St John's Anglican Cathedral Brisbane is the last great neo-gothic Cathedral to be built in the southern hemisphere.  On 22 May 1901, the Duke of Cornwall and York, later King, George V, laid the foundation stone of the cathedral. Construction began in 1906 with the western  and central towers finally completed in 2009. It was designed by the great nineteenth century English architect and Surveyor of the Fabric  John Loughborough Pearson (who is buried in Westminster Abbey in London). He also designed Truro Cathedral Cornwall, built in thirty years between 1880-1910. Truro Cathedral looks very similar to St John's from both within and without and is considered his finest work.

The interior of the building is amazing.  Designed like a twelfth and thirteenth century French Cistercian monastery church, the interior is made from beautiful cream coloured Helidon sandstone. The nave is supported from the outside by flying buttresses while the interior is punctuated by numerous tall columns.  These columns support a superb stone vaulted ceiling stretching the whole length of the nave, the choir and the ambulatory.  Beautiful stained glass windows are prominent along both sides of the aisles. The multicoloured stone on the outside is Brisbane porphyry, the blocks quarried from the O’Connelltown Quarry in suburban Brisbane. The stone can be see at the Kangaroo Point cliffs, They are known for a fabulous view over the city and the river and the centre of rock climbing in Brisbane.

The Cathedral has quite a few works of art including some lovely altar screens by William Bustard, English (1894-1973 in the Lady Chapel, the Chapel of the Holy Spirit and the Chapel of the Holy Sacrament.  It also has a British flag (Union Jack) which was a Regimental Colour presented to the Cathedral after WW I. Original there were many military flags hanging in the transepts but age has caught up with  them and they are no longer there.

The Cathedral has a beautiful pipe organ and a traditional Anglican choir of men and boys who sing on Sundays  It also has a peal of twelve bells. The original eight bells were purchased by public subscription from John Warner and Sons Cripplegate and were cast in 1876. Before they were hung in their present position in the Northern tower, they were housed in a large wooden tower beside the then unfinished Cathedral. Four new bell were added, given to the Cathedral as gifts from the Friends and the Bookshop. You can hear them on Sunday mornings before the 9.30 service or sometimes on Saturday afternoons for weddings.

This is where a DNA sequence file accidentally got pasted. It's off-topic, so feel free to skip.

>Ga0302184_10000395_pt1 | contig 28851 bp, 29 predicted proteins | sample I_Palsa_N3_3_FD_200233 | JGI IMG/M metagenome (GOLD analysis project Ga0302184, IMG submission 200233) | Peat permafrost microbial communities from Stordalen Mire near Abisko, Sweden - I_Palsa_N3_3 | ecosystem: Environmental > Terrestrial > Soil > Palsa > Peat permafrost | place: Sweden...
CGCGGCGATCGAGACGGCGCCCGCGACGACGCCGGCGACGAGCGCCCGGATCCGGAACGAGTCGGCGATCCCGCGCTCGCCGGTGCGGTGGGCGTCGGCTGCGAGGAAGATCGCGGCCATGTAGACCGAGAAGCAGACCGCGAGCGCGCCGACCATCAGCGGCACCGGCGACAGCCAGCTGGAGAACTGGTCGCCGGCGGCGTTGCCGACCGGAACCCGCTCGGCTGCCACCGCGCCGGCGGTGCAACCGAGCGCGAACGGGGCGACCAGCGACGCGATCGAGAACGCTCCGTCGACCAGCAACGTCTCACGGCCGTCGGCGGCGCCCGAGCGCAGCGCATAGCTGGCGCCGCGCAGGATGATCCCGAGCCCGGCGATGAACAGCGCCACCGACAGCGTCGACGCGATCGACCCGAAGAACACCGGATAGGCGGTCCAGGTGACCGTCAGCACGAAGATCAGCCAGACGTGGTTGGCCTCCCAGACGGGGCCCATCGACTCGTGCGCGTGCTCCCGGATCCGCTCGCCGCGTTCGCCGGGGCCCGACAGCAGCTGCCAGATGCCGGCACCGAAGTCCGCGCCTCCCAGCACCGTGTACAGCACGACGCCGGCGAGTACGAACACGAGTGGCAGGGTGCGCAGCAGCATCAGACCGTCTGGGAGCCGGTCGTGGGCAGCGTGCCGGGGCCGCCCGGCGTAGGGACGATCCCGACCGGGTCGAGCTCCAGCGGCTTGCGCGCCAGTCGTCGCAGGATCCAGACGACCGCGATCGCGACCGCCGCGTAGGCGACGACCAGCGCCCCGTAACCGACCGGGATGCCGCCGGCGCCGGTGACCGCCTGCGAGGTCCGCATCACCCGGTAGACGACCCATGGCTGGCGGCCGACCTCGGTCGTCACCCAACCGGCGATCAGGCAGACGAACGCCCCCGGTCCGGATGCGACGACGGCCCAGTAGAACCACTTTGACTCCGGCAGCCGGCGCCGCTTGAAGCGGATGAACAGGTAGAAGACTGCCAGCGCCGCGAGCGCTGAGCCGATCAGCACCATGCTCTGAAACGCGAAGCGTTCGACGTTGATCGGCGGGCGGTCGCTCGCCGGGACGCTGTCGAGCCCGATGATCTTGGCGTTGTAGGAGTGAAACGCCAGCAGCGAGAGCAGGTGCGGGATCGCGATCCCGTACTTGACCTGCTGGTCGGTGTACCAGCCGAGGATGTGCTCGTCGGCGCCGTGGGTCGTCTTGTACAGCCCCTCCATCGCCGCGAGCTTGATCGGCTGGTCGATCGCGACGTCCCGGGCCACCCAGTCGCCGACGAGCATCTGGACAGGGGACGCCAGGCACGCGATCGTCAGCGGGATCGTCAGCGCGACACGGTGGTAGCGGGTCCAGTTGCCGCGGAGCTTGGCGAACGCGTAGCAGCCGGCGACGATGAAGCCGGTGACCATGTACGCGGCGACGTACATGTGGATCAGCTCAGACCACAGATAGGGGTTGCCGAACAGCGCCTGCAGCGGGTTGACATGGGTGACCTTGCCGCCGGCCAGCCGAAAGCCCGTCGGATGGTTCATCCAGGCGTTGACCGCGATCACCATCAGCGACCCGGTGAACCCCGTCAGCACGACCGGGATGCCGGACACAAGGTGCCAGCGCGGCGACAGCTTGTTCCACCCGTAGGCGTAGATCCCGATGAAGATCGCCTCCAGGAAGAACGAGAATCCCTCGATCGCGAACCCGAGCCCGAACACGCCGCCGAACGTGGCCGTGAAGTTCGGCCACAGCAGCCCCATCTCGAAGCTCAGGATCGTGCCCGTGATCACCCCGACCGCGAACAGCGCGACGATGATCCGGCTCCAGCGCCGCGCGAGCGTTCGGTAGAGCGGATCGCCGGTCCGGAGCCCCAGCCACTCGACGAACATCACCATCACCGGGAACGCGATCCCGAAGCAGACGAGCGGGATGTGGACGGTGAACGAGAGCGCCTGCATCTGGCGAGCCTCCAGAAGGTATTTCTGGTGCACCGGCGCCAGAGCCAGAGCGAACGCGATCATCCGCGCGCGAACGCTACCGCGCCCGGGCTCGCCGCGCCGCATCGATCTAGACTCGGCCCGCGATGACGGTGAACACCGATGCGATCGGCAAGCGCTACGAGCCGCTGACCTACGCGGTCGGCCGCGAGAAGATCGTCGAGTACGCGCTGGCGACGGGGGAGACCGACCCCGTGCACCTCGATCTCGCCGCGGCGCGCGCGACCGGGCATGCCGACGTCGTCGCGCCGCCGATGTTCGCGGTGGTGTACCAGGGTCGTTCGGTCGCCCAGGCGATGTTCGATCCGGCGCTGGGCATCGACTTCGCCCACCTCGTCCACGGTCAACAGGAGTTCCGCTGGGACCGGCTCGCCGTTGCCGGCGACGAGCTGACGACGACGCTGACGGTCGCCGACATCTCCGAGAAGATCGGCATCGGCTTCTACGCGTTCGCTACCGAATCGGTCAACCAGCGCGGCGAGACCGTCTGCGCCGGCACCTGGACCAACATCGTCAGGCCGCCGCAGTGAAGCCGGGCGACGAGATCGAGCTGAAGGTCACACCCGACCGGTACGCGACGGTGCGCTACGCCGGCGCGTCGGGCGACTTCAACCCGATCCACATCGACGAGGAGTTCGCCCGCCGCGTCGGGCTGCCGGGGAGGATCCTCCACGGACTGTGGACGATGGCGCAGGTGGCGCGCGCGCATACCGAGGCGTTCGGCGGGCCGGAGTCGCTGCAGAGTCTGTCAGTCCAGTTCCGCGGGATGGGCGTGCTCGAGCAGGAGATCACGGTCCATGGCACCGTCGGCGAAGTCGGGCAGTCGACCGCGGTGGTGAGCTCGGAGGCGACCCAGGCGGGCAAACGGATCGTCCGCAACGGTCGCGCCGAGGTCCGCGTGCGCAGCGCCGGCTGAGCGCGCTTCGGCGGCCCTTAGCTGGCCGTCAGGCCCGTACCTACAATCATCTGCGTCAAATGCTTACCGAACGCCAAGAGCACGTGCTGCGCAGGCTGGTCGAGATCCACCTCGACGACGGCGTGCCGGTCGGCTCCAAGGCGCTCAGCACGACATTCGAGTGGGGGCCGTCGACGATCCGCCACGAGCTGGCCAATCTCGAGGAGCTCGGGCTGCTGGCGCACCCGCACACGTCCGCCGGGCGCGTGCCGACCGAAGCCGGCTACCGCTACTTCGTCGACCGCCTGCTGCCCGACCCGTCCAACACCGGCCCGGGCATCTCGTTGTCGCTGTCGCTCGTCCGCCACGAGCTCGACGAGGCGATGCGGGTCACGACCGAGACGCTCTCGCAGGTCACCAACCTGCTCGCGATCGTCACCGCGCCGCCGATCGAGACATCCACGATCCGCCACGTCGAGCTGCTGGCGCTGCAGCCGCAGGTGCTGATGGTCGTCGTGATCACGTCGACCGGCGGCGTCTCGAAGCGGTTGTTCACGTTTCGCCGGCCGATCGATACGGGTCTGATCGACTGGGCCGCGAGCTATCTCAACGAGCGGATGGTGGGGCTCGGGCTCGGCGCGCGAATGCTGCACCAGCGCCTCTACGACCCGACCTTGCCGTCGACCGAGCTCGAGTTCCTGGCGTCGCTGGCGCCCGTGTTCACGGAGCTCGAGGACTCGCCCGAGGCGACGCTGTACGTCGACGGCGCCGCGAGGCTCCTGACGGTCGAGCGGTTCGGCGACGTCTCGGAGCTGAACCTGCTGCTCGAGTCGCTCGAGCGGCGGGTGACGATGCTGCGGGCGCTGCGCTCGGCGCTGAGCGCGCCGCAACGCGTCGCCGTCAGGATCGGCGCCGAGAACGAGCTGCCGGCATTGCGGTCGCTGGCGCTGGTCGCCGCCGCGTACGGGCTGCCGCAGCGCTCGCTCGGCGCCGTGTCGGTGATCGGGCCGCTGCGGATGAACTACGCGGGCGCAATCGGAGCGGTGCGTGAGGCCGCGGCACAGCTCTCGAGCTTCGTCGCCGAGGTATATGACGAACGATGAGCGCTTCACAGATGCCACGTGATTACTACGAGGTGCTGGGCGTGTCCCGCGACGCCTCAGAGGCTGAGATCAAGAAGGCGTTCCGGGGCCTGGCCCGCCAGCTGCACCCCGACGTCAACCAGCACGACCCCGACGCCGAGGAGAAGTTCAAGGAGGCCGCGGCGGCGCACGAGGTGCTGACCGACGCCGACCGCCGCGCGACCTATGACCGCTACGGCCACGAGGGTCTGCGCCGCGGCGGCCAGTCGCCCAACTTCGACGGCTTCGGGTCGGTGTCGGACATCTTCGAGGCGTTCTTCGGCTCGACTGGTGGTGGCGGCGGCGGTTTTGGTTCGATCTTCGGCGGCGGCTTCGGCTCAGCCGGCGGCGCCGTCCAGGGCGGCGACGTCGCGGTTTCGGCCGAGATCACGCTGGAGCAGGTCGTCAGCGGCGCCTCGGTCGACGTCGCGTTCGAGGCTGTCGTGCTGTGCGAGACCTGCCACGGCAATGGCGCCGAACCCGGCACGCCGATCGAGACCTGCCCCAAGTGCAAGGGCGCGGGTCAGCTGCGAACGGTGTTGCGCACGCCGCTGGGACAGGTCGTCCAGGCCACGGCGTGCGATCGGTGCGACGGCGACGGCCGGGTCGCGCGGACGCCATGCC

Cathedral's deanery, formerly called Adelaide House, built in 1853 was to become Queensland’s first Government House  From the verandah on the 10 December 1859, the first Governor, Sir George Bowen, read the proclamation declaring Queensland a separate colony from New South Wales.

Brisbane is a big city of glass and concrete skyscrapers and it's just lovely going into the Cathedral to escape the hustle and bustle. There are guides on duty every day of the week who can take you around free of charge, though a donation is appreciated. If you are lucky, you may be able to coincide your visit with one of the many art exhibitions hosted by the Cathedral during the year or an organ recital during the lunchtime.

It's amazing that such an incredible stone building has been completed in Australia in the 21st century.

If you are in Brisbane this beautiful building is a must visit.

  

Added information by Clive Lambourne, chorister 1957-1962